The mother of a dying Scots teenager has made an emotional last ditch appeal to get potentially life-saving treatment for her daughter.
Elysha Robertson, 13, cannot breathe without a ventilator and uses her feet to communicate in sign language.
Her family had a brief glimpse of a happier future after a treatment in Sheffield allowed Elysha to walk and breathe unaided.
But that “miracle” has been taken away from them since she returned to her home in Fraserburgh – because NHS Grampian changed her diagnosis and is refusing to provide the treatment.
Now her mum Grace has gathered more than 4,000 signatures to a petition urging First Minister Nicola Sturgeon and health chiefs to intervene before it is too late.
She said: “Elysha is deteriorating really quickly. We’re losing her.
“Our backs are against the wall, we don’t know where else to go.”
Elysha was just two when she took ill with flu-like symptoms.
She was admitted to the Royal Aberdeen Children’s Hospital weeks later, where she began to fit and stopped breathing.
Her symptoms were later put down to a viral infection.
Soon after, she and her mum moved to Rotherham to spend time with her grandparents and it was then that Elysha was admitted to a hospital in Sheffield.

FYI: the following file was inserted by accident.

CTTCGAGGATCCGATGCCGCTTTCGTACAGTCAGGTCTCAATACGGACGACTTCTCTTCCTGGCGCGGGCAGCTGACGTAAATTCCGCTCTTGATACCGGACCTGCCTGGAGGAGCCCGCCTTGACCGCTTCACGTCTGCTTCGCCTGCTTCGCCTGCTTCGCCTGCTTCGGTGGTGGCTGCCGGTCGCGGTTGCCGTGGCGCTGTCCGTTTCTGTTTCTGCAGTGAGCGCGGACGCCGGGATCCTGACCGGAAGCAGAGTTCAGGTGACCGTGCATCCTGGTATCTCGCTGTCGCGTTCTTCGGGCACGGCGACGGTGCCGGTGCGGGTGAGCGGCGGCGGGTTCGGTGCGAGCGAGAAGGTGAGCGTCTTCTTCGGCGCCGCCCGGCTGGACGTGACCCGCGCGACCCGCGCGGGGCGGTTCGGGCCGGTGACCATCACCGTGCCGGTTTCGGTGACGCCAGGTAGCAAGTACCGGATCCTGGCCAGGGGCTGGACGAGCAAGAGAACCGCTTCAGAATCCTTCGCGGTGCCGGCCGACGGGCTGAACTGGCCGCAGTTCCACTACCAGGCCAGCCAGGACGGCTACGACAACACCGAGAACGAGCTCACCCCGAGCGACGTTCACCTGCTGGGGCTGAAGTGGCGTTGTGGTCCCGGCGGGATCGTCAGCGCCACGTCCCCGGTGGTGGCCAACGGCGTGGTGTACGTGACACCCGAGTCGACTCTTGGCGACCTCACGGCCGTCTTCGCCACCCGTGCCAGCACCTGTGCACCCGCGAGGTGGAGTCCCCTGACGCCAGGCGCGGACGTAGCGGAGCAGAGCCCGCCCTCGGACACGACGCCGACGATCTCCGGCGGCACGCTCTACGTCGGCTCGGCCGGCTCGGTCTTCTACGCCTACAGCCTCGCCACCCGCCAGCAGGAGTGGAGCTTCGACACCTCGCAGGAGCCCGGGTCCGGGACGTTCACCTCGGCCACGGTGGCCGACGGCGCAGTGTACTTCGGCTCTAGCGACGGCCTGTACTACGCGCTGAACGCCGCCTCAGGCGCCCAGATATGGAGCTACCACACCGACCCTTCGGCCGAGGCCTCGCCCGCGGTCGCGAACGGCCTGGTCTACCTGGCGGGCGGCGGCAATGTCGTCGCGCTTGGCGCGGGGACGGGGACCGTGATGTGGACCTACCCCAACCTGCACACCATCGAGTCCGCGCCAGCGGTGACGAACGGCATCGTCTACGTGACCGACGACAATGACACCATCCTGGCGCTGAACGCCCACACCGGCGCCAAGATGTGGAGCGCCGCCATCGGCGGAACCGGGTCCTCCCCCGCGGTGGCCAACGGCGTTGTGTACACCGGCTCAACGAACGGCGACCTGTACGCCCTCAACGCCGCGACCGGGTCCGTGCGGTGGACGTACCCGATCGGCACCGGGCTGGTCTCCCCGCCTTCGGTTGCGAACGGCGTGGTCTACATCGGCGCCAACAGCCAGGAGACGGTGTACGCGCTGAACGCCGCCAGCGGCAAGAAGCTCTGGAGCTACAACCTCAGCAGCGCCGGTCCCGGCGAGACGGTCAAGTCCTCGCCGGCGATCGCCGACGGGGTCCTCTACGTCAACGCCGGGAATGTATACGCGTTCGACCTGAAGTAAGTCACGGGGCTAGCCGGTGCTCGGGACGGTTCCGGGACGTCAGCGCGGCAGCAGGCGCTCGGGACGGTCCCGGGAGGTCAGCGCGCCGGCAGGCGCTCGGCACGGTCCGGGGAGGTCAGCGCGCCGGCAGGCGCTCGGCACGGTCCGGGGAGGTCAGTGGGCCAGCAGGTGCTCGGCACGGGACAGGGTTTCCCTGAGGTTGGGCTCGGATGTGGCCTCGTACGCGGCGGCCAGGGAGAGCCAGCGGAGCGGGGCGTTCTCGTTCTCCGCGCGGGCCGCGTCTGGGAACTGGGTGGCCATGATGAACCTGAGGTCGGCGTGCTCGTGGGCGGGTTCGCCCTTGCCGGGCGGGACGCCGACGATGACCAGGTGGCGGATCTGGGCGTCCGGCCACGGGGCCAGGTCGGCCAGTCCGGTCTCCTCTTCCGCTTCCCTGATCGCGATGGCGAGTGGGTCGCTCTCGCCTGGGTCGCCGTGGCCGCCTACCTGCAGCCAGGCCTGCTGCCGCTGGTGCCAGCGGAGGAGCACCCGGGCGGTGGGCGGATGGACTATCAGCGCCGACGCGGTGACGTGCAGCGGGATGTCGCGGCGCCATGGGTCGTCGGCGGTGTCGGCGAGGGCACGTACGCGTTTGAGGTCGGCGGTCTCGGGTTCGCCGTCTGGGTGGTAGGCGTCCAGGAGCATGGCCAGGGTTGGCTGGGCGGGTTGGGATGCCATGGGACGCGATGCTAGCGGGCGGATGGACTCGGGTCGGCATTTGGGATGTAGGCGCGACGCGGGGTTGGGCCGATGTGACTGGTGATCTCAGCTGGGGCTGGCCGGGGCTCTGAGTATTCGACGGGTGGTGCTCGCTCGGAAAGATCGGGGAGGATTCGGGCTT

The youngster spent the next 20 months in and out of intensive care and was left partially paralysed before doctors diagnosed Guillain-Barre Syndrome – a condition where the immune system attacks the nervous system.
However, after a trial of Intravenous Immunoglobulin Therapy (IVIG), which contains antibodies collected from the plasma of healthy donors, her condition took a turn for the better.
Her mother said: “Her breathing improved and they managed to get her off the ventilator, which was miraculous.
“The doctors couldn’t explain it, but we didn’t really care, it was working.”
Elysha eventually managed to walk across a room unaided, but on returning home to Fraserburgh the treatment stopped.
Scottish doctors now believe she has Brown-Vialetto-Van Laere syndrome, a rare disease which claims two out of three sufferers by the time they are 10.
NHS Grampian yesterday defended the decision not to provide the IVIG therapy for medical reasons.
An spokeswoman said: “Our primary concern remains the provision of the best care for Elysha, all decisions taken regarding her care reflect considered clinical opinion.
“We are willing to meet with the family again for further discussions and underline our offer of an independent assessment from a centre of excellence.”